thumbnailSource(width: Int, height: Int): String # Url scalar

  enum Currency {

  type Price {
    amount: Int
    currency: Currency

  type Product @cacheControl(maxAge: 300) {
    id: ID!
    name: String
    description: String
    image: Image
    brand: String
    price: Price

  type Query {
    product(id: ID!): Product

const resolvers = {};

const mocks = {};

module.exports = {
  mockEntireSchema: true

This defines a fairly simple schema for Product which might resemble some form of e-commerce article data.

For quicker local development, we create a file local.js, where we import ApolloServer and our schema and fire up a local instance.

// local.js
const { ApolloServer } = require("apollo-server");

const { typeDefs, resolvers, mocks } = require("./graphql/schema");

const server = new ApolloServer({
  mockEntireSchema: false

server.listen().then(({ url }) => {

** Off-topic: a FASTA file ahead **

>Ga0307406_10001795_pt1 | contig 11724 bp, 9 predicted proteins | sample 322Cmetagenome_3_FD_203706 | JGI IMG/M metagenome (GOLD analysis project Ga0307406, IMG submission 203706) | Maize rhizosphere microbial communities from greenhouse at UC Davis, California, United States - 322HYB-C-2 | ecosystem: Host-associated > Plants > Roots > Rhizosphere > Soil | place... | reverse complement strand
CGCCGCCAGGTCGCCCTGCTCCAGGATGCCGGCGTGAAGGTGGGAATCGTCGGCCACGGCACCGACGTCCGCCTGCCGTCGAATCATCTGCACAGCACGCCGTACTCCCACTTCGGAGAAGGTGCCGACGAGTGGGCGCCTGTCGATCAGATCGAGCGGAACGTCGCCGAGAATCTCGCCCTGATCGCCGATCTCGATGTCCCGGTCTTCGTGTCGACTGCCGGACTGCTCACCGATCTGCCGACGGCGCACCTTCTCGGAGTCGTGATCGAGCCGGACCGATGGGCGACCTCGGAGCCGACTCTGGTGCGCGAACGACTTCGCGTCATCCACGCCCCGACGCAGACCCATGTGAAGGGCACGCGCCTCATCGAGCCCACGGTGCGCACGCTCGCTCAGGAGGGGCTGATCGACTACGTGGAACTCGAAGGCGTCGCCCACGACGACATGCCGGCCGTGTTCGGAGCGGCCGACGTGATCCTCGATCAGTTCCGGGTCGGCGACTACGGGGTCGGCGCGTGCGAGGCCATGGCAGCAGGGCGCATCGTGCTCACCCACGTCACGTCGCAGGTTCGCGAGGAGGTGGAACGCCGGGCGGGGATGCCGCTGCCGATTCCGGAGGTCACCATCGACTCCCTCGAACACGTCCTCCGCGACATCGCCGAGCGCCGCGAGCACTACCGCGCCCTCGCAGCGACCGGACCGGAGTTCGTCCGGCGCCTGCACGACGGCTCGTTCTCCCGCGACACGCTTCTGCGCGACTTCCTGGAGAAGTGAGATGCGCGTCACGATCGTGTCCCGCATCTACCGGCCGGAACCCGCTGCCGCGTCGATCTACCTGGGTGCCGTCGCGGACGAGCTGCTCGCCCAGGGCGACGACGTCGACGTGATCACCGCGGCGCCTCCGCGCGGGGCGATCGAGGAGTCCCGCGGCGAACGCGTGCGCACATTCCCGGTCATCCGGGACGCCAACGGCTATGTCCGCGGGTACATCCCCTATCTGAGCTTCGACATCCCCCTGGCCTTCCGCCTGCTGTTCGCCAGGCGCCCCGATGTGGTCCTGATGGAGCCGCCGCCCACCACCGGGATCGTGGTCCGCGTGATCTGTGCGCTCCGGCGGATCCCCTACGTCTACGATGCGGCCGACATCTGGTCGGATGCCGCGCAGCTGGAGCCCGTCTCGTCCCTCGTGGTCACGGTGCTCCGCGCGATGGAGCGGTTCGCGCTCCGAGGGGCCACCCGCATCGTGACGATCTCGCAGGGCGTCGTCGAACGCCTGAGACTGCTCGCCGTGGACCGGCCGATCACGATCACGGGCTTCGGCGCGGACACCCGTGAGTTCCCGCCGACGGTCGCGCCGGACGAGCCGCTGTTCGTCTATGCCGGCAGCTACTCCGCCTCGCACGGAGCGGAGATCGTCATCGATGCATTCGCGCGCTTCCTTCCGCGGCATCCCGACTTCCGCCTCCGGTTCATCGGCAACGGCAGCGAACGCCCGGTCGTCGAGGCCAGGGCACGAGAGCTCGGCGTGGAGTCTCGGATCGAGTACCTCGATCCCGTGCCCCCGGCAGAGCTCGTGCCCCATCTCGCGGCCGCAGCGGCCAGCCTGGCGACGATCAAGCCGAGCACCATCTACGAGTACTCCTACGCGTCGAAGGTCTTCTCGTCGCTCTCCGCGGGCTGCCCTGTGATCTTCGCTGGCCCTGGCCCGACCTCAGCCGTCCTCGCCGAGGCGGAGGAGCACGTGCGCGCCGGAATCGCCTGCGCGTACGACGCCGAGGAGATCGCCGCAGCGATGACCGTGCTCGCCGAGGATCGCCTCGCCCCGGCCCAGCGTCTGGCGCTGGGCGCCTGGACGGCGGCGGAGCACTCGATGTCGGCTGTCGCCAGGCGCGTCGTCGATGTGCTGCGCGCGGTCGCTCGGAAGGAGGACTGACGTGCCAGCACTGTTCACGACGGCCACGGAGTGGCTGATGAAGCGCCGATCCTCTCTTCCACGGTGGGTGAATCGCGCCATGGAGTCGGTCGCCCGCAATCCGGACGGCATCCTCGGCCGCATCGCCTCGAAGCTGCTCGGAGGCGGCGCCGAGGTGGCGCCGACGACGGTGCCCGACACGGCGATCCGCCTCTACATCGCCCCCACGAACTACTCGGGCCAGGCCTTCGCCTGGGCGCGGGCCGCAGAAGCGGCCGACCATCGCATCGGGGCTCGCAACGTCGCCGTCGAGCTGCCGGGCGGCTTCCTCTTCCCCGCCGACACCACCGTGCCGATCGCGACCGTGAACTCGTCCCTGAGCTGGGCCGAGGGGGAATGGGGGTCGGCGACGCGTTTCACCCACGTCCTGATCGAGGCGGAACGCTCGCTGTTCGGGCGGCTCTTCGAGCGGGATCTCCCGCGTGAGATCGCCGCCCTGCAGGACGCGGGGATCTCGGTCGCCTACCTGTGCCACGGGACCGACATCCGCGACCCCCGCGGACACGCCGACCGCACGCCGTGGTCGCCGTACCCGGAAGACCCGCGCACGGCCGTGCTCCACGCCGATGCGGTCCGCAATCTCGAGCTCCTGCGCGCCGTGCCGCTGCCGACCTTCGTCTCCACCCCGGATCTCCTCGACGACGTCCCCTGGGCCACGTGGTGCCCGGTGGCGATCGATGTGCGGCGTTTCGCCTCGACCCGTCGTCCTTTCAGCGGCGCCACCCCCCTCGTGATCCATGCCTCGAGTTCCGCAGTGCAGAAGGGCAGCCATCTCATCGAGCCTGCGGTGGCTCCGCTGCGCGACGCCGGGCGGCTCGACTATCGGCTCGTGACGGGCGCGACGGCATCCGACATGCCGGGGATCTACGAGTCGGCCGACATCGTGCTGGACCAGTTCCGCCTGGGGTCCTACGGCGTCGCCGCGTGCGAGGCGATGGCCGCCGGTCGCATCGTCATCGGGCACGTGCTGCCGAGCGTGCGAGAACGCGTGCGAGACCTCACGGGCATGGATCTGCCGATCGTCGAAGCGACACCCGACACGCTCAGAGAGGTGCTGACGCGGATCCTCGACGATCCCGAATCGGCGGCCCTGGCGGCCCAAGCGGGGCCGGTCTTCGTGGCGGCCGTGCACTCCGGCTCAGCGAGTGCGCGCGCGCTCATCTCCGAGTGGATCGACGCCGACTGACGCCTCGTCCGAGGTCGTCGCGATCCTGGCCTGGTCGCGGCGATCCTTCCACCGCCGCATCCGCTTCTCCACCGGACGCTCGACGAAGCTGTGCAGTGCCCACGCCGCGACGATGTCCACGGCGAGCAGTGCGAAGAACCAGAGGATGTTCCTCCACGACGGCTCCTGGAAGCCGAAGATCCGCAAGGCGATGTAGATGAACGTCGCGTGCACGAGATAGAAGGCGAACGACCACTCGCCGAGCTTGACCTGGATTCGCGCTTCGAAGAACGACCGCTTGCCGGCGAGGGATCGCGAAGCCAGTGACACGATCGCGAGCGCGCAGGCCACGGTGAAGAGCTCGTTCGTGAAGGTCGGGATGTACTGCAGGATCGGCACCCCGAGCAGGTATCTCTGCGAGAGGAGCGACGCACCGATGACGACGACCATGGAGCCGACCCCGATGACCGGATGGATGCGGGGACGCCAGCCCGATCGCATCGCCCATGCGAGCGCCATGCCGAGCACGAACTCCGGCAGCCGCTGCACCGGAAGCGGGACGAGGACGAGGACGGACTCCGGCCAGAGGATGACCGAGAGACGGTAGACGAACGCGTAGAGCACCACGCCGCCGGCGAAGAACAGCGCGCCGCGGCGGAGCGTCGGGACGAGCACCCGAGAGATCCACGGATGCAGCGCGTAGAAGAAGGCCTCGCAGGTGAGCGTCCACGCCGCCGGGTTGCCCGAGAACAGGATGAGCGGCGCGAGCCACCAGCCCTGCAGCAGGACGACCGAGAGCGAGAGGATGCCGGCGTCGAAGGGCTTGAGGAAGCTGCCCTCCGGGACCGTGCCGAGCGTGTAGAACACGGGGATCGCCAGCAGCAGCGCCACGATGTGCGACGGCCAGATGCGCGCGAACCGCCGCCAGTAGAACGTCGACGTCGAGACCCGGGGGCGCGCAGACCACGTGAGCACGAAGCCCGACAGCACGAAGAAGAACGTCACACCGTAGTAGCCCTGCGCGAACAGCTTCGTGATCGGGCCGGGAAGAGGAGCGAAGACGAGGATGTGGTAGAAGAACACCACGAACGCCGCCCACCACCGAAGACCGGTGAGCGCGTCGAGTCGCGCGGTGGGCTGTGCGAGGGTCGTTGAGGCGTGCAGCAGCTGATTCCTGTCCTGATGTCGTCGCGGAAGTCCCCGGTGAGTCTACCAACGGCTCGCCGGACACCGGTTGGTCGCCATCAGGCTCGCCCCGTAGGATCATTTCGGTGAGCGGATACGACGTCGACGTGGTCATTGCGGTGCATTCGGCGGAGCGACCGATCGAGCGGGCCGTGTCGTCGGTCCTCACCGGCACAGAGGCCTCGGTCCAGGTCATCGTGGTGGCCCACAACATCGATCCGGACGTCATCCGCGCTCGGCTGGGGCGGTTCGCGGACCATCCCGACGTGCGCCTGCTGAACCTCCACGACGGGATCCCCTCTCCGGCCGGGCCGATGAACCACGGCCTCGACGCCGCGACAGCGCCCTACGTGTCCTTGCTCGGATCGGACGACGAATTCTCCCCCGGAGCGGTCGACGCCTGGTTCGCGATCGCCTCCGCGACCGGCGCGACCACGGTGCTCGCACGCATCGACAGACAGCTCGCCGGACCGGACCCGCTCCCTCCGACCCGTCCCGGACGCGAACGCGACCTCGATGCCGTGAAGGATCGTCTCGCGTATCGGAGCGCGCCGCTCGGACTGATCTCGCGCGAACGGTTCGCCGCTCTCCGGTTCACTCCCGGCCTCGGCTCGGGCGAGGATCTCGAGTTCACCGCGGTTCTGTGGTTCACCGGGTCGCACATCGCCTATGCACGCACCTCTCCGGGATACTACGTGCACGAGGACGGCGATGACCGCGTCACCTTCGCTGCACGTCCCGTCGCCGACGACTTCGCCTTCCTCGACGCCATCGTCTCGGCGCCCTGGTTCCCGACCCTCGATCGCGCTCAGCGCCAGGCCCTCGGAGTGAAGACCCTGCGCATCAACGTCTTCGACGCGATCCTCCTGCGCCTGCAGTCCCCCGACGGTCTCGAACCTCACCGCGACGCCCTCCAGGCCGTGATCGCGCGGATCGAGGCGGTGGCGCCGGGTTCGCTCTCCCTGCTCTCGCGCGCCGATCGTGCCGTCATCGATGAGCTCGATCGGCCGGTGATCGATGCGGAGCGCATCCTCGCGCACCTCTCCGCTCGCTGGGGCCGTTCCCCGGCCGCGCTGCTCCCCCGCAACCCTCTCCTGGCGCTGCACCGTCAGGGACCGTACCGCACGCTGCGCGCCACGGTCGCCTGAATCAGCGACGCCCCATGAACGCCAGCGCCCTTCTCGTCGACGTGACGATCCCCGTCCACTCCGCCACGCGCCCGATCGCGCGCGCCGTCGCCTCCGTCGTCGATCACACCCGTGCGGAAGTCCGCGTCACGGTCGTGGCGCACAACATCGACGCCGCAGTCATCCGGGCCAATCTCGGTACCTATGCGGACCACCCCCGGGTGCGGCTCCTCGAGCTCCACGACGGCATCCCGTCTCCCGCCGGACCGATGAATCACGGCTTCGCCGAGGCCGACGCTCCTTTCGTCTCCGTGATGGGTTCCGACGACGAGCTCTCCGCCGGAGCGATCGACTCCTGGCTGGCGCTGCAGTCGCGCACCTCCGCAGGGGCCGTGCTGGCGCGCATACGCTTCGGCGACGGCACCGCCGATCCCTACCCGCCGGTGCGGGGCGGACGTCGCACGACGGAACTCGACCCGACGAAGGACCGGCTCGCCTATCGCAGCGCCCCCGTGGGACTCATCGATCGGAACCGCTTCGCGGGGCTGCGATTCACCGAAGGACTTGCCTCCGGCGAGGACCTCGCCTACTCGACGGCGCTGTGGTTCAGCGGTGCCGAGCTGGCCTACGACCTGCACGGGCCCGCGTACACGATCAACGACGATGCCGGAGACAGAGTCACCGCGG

console.log(`🚀 Server ready at ${url}`);

For local development we will npm install --save-dev nodemon and add a npm script to our package.json:

"scripts": {
    "dev": "nodemon local.js"

This will automatically restart the apollo-server in local.js whenever we change any files.

Fot the serverless function we create a file lambda.js with the following content:

// lambda.js
const { ApolloServer } = require("apollo-server-lambda");

const { typeDefs, resolvers, mocks } = require("./graphql/schema");

const server = new ApolloServer({
  mockEntireSchema: false,
  context: ({ event, context }) => ({
    headers: event.headers,
    functionName: context.functionName,

module.exports = {